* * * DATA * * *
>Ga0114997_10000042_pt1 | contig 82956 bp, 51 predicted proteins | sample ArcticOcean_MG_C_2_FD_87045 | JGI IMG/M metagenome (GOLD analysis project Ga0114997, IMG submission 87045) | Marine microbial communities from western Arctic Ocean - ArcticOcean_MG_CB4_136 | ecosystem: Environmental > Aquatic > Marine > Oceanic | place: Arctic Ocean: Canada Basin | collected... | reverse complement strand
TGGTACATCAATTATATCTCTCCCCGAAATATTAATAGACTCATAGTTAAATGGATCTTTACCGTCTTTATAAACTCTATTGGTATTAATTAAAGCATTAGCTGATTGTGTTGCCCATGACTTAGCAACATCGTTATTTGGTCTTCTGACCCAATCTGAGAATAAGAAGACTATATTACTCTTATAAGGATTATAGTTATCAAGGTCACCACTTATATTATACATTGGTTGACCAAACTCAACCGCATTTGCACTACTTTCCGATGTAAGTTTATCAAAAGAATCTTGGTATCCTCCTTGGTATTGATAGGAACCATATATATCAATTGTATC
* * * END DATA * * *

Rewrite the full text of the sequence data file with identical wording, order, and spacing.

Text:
>Ga0114997_10000042_pt1 | contig 82956 bp, 51 predicted proteins | sample ArcticOcean_MG_C_2_FD_87045 | JGI IMG/M metagenome (GOLD analysis project Ga0114997, IMG submission 87045) | Marine microbial communities from western Arctic Ocean - ArcticOcean_MG_CB4_136 | ecosystem: Environmental > Aquatic > Marine > Oceanic | place: Arctic Ocean: Canada Basin | collected... | reverse complement strand
TGGTACATCAATTATATCTCTCCCCGAAATATTAATAGACTCATAGTTAAATGGATCTTTACCGTCTTTATAAACTCTATTGGTATTAATTAAAGCATTAGCTGATTGTGTTGCCCATGACTTAGCAACATCGTTATTTGGTCTTCTGACCCAATCTGAGAATAAGAAGACTATATTACTCTTATAAGGATTATAGTTATCAAGGTCACCACTTATATTATACATTGGTTGACCAAACTCAACCGCATTTGCACTACTTTCCGATGTAAGTTTATCAAAAGAATCTTGGTATCCTCCTTGGTATTGATAGGAACCATATATATCAATTGTATC